social networks

What a working mom can offer to her kids

I’ve not been publishing posts lately.  In part of my busy schedule, the maturing of my role, the dedication to my family time.  But also, my vigilance to not share what #agencylife can not be shared.  It concerns me to share too much.

This past Friday was a PA day – and I was asked if my kids would join in some field work.   I’ve long admired @mszego – my former boss of integrated strategy.  One of the things that @mszego always encouraged was the importance of getting personally connected to a category.  This doesn’t generate a focus group of one – just the opposite.  It opens our minds to the possibilities of the category.

Anyhow – here is my thank you letter to the amazing planning team at the agency that welcomed my kids this past Friday.  It is raw, heartfelt and interesting in its own right as a window into a working mom’s soul.

There are times, as a working mother, that I feel like I just can’t keep up to the stay at homes.   Choosing to work over staying at home is a decision you might know is right but often feels painful.

I can’t make paper mache pinatas, I don’t send personalized family portrait holiday card ornaments, I can’t even sew my daughters brownie badges on her brownie strap.  I’m a bad day time volunteer for my kids’ school pizza day – having stood up the school three times last year.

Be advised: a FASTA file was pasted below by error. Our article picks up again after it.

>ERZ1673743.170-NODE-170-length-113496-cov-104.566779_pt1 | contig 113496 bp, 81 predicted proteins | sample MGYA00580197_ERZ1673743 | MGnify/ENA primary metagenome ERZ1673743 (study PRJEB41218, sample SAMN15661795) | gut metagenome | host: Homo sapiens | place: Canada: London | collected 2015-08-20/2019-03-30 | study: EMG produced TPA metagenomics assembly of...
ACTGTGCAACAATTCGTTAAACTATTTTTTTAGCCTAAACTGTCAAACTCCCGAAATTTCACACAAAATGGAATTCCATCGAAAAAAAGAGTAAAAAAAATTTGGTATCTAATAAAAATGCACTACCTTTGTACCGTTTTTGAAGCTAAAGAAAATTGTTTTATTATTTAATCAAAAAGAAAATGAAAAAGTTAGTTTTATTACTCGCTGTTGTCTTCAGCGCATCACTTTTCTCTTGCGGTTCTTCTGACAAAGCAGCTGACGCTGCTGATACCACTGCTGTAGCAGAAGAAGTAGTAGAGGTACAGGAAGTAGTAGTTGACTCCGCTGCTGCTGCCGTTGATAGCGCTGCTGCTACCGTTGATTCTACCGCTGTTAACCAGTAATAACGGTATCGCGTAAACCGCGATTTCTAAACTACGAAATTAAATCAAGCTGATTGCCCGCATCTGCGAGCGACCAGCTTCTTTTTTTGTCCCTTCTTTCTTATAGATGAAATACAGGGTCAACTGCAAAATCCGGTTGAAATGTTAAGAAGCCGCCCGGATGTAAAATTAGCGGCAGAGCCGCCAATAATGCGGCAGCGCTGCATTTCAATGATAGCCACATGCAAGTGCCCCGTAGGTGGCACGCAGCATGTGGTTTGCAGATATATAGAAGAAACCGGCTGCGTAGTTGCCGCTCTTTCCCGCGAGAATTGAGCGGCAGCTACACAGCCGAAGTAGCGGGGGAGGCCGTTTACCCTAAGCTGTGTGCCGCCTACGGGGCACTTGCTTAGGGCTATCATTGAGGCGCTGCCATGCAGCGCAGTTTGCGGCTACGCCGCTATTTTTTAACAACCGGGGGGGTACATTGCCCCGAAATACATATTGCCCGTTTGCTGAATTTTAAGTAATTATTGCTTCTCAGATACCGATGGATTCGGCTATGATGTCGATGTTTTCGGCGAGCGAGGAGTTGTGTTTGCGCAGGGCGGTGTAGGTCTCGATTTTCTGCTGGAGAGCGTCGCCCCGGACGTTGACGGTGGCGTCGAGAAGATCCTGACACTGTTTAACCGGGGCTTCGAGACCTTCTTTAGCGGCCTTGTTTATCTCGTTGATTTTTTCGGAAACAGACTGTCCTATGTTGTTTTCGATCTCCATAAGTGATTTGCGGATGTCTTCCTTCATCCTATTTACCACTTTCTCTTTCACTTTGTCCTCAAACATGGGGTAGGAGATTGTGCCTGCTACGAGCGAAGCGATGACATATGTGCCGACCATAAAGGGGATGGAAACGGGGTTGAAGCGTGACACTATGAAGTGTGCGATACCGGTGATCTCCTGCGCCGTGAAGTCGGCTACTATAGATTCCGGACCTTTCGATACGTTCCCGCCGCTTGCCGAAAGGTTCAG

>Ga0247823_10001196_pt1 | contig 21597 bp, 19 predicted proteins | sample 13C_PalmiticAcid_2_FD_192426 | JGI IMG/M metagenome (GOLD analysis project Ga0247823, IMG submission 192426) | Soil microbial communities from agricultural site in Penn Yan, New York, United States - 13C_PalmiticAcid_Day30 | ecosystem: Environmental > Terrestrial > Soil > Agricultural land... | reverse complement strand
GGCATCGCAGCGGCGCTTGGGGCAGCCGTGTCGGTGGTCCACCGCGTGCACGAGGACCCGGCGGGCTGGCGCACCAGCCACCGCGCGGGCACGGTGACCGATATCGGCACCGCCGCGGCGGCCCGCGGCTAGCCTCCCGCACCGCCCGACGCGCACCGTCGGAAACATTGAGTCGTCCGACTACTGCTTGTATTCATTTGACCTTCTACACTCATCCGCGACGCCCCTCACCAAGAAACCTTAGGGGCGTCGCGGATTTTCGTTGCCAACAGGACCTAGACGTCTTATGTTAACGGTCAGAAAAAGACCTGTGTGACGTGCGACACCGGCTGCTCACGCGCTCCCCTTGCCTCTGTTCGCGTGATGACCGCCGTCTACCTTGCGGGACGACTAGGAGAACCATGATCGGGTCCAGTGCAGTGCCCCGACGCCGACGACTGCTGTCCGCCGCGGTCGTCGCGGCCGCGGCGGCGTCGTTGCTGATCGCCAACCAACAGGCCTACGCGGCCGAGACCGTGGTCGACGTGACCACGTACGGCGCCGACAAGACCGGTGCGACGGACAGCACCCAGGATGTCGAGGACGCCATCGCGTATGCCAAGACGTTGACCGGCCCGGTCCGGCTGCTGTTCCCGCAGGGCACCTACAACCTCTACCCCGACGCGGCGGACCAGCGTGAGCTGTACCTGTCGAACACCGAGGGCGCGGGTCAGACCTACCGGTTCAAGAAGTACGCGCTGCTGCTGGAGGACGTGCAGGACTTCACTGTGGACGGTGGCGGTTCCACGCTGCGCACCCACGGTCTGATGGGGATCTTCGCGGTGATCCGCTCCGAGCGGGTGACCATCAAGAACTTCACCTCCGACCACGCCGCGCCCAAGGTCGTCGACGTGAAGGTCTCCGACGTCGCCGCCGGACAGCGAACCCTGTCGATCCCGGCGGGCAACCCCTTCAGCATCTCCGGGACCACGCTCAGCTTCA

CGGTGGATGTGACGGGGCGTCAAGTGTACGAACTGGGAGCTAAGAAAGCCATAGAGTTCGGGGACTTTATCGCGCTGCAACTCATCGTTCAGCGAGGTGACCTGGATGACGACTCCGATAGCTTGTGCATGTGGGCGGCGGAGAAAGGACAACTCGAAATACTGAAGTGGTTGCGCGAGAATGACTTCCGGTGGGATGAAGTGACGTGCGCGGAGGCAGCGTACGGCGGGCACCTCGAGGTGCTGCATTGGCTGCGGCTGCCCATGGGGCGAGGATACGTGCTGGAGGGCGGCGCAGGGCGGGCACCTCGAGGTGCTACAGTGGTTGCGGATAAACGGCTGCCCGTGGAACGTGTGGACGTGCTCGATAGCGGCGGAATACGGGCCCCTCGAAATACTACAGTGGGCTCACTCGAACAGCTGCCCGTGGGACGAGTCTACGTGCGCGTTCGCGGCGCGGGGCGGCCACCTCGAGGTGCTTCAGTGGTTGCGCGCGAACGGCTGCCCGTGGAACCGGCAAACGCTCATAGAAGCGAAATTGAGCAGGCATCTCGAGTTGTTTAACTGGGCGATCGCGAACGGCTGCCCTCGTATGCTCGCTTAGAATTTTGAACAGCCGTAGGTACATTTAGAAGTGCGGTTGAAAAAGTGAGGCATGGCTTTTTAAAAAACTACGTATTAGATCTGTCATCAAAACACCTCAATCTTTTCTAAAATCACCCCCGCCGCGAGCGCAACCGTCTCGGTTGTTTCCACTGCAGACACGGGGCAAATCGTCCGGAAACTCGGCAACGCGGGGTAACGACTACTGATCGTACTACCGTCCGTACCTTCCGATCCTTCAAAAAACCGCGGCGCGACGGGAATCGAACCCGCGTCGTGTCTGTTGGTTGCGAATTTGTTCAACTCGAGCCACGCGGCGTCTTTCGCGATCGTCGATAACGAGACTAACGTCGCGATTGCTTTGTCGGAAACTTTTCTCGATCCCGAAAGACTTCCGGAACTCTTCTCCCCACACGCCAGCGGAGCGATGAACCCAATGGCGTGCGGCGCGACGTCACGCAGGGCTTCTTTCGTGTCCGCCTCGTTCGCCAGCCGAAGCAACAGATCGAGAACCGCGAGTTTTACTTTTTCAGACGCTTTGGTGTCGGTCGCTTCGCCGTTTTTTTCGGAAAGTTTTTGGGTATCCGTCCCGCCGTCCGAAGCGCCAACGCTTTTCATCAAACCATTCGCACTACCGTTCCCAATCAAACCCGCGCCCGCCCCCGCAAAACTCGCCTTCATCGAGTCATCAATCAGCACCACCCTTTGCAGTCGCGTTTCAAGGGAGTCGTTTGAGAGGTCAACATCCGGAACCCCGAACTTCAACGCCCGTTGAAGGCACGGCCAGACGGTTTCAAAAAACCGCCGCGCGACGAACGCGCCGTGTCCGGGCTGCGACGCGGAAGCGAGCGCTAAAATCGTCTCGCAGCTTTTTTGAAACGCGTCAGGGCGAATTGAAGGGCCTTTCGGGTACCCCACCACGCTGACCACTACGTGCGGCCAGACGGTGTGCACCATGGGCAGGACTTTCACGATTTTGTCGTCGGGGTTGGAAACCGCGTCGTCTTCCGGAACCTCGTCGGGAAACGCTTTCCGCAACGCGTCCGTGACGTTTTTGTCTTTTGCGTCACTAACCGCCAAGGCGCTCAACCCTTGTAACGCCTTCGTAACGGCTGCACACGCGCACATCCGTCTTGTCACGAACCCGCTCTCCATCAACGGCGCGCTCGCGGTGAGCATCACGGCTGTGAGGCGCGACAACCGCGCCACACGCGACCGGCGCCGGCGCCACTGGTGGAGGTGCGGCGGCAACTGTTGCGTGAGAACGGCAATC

But I was quite certain this past Friday – that I was a mom who rocked both in my eyes and my kids eyes.

Who else could offer their kids focus group experience [doing xxxx], then a pizza movie and gifts.  Where else could my daughter run the halls with a little friend and my son terrorize the 3rd floor …  [judgement aside please –  They have received a taste of my working work – work, inspiration, energy, my coworkers and the environment.  I know they will remember this for a long time.]

For this, I truly thank you from the bottom of my heart.

You have balanced the scales for me.


Joining DraftFCB

I’m excited to join a new advertising agency – DraftFCB as their Planning Director in Digital effective August 13th 2012.

Why move?

Whereas it was true that I was very much enjoying my clients and our work together at my former employer, JWT Canada – I’ve been interested in the opportunity we have in integrating digital, and in particular, social media, better with communications or innovative efforts.  Admittedly, this is difficult when media, search, PR, customer service, etc are owned by different players and served by different agencies.  I felt I was making terrific progress  – certainly, on the Mazda business, we were constantly optimizing and integrating marketing efforts on a completely new level.  Still – multiple P&Ls made efforts more complicated.